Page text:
Washington made contempt for the interests of the countries in the region the defining feature of its policy in the rush to bolster its global hegemony following the fall of the Soviet Union. And this position was reinforced by the unrelenting US military presence in the region, the continuing attachment of Middle Eastern companies to Western markets, and the regional elites to the “democratic and financial values” of the United States. Following the election of US President Donald Trump, the White House began to focus primarily on the needs of Israel, so that the idea of the Abraham Accords, without resolving the Palestinian issue, began to be misrepresented in Washington as the ideal way to befriend Jews and Arabs on the grounds of instilling fear of Iran.
The White House therefore experienced Iran’s diplomatic successes in collaboration with Russia and China as well as the “treachery” of former American allies, the Saudis, with great agony. Furthermore, Washington’s realization of the decline in American influence in the region was a dreadful wakeup from its previous Middle East slumber.
The United States is currently unable to manage the Middle East crises and build a consensus among the region’s nations due to Washington’s deadlocked relations with the major Persian Gulf powers. This became particularly clear after Russia launched its special operation in Ukraine: except from Israel’s modest actions, not a single nation in the area has applied even the most rudimentary sanctions against Moscow. Concurrently with Trump’s 2015 decision to pull out of the nuclear deal with Iran, relations between Washington and Riyadh have deteriorated significantly in recent years, and against this backdrop the Saudi government has been forced to worry about both their own security and efforts to bring about peace in the region.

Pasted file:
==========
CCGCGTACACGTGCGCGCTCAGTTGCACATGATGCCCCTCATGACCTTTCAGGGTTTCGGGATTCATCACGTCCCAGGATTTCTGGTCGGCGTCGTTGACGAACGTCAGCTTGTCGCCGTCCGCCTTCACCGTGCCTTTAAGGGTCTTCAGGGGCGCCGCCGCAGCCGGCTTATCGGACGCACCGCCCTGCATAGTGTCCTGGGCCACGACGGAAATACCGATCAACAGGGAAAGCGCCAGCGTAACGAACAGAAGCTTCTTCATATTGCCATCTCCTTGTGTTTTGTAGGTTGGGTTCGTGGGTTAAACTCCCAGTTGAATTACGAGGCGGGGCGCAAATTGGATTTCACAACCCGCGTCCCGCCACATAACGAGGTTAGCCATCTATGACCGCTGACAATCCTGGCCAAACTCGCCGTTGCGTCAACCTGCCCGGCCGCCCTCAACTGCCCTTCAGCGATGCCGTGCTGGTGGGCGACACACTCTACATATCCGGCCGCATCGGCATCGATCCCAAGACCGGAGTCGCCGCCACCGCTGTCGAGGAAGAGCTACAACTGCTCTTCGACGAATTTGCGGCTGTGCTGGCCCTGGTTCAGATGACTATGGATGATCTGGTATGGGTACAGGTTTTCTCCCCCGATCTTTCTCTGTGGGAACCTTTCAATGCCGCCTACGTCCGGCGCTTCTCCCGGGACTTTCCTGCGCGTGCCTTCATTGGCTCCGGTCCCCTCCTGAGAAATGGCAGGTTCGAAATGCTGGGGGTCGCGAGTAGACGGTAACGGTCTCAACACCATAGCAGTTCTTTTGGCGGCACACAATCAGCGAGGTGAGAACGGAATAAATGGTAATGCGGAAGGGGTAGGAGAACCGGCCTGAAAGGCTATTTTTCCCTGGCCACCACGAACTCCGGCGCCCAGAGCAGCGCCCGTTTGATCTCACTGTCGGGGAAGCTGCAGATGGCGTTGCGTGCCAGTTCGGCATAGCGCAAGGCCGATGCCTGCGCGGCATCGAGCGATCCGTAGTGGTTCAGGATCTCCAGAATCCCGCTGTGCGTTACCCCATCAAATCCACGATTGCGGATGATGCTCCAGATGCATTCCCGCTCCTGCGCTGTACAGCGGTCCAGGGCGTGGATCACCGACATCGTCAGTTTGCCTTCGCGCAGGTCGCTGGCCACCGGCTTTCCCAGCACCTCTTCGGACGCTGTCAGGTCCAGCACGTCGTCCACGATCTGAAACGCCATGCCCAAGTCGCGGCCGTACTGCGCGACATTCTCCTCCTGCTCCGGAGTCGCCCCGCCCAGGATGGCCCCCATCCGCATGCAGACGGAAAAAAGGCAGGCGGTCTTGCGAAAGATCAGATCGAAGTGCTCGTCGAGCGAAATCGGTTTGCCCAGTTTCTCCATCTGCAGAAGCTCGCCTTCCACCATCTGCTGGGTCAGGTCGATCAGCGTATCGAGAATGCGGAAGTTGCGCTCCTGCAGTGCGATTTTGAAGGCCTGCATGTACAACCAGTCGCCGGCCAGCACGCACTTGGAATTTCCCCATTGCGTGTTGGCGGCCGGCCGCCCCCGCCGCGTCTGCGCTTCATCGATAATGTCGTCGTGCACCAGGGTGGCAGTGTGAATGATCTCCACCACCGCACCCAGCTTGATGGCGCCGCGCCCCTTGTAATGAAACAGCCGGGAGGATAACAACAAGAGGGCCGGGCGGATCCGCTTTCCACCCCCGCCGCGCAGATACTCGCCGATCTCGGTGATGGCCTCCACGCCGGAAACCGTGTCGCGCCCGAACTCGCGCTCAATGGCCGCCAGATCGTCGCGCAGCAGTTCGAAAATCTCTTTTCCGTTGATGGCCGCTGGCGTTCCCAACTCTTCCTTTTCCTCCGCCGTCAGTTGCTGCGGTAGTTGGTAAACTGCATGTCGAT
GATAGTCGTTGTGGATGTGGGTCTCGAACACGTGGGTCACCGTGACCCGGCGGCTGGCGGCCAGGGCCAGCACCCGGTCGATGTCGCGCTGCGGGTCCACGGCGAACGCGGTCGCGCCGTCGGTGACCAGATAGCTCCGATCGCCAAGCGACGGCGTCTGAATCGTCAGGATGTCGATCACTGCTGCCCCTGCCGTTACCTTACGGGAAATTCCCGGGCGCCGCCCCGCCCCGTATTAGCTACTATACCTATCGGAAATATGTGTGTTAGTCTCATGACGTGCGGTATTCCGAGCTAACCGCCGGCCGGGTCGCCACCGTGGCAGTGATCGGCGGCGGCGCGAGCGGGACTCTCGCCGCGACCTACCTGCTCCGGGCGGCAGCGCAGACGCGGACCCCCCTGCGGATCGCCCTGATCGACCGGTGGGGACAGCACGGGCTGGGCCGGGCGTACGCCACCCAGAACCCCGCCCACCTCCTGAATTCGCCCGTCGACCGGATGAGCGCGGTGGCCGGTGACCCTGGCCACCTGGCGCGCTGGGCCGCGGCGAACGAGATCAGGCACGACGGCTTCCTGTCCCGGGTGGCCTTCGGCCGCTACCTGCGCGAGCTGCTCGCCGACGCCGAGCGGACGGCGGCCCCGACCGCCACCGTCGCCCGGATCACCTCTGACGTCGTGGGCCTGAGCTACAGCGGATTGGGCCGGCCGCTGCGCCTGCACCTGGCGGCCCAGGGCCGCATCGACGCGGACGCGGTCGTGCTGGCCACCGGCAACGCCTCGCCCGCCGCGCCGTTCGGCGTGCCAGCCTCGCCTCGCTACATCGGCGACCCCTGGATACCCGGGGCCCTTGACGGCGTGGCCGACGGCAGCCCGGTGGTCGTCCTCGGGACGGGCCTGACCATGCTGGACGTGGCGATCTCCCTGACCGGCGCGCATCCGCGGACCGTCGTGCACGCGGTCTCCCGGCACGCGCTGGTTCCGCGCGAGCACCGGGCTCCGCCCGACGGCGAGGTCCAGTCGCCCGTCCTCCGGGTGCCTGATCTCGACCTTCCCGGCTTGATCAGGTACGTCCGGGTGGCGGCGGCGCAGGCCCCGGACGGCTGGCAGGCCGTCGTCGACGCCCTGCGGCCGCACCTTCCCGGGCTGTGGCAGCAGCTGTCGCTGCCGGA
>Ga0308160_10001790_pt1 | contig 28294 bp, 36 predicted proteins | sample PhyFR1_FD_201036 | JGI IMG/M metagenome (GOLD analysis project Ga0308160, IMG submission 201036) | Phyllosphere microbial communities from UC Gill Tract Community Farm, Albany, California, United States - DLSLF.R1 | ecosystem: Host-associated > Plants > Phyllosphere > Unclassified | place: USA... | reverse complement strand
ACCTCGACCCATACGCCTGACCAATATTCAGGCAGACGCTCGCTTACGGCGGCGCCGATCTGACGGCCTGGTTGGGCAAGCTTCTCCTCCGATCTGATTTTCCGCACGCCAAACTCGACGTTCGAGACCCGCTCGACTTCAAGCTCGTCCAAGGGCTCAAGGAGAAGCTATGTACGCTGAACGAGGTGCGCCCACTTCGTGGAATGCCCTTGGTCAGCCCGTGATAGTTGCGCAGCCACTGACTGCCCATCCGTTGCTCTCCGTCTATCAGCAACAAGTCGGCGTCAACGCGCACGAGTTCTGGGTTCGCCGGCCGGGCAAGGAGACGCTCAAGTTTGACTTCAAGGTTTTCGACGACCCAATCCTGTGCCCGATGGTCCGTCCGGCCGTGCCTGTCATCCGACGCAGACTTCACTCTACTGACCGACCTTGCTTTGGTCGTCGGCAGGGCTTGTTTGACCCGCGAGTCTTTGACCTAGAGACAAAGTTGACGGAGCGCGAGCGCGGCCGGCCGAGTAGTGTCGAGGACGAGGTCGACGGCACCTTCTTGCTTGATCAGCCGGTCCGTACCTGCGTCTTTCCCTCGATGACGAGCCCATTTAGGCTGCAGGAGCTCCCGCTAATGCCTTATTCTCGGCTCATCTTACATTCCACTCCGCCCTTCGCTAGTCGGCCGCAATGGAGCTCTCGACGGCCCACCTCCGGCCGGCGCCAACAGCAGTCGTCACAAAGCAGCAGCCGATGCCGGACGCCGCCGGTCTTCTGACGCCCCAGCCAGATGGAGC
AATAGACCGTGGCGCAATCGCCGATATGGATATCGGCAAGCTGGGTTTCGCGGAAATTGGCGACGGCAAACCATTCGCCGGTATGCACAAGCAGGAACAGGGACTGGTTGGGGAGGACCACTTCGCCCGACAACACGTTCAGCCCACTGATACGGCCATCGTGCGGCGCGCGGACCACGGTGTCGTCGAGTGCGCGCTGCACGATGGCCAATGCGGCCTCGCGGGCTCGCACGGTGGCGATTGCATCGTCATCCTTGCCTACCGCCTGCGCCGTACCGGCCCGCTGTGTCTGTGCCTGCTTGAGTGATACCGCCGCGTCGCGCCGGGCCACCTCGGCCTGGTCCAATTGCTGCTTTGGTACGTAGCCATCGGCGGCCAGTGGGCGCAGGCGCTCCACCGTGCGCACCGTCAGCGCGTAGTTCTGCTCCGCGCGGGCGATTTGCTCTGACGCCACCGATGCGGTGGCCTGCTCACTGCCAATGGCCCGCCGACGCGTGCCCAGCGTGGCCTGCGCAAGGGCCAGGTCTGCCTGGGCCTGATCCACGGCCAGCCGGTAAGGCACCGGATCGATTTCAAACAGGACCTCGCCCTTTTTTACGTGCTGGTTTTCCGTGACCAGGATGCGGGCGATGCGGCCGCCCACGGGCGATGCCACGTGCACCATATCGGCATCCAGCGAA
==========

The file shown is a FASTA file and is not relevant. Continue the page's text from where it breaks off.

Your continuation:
As a result of the US credibility being completely called into question by the White House’s tardy backing of the sheikhs’ activities in the adjacent Yemen, Riyadh is now looking for ways to resolve the conflict through direct communication with Tehran. And these contacts proved to be very effective, with Iran agreeing to stop clandestine arms shipments to the Houthi militia in Yemen as part of a historic agreement with Saudi Arabia to restore diplomatic relations. The region’s nations have a chance to move toward peace on their own, without relying on Washington. And since Saudi Arabia’s King Salman bin Abdulaziz Al Saud has invited Iranian President Ibrahim Raisi to visit Riyadh, these actions will undoubtedly be quite spectacular in the near future.
In light of these circumstances, there is growing discussion in the area about the necessity for the United States to end its aggressive actions in the Middle East and sail back home before a regional wave of protest in Syria, Iraq, Afghanistan, Libya, Yemen, and many other nations forces it to do so.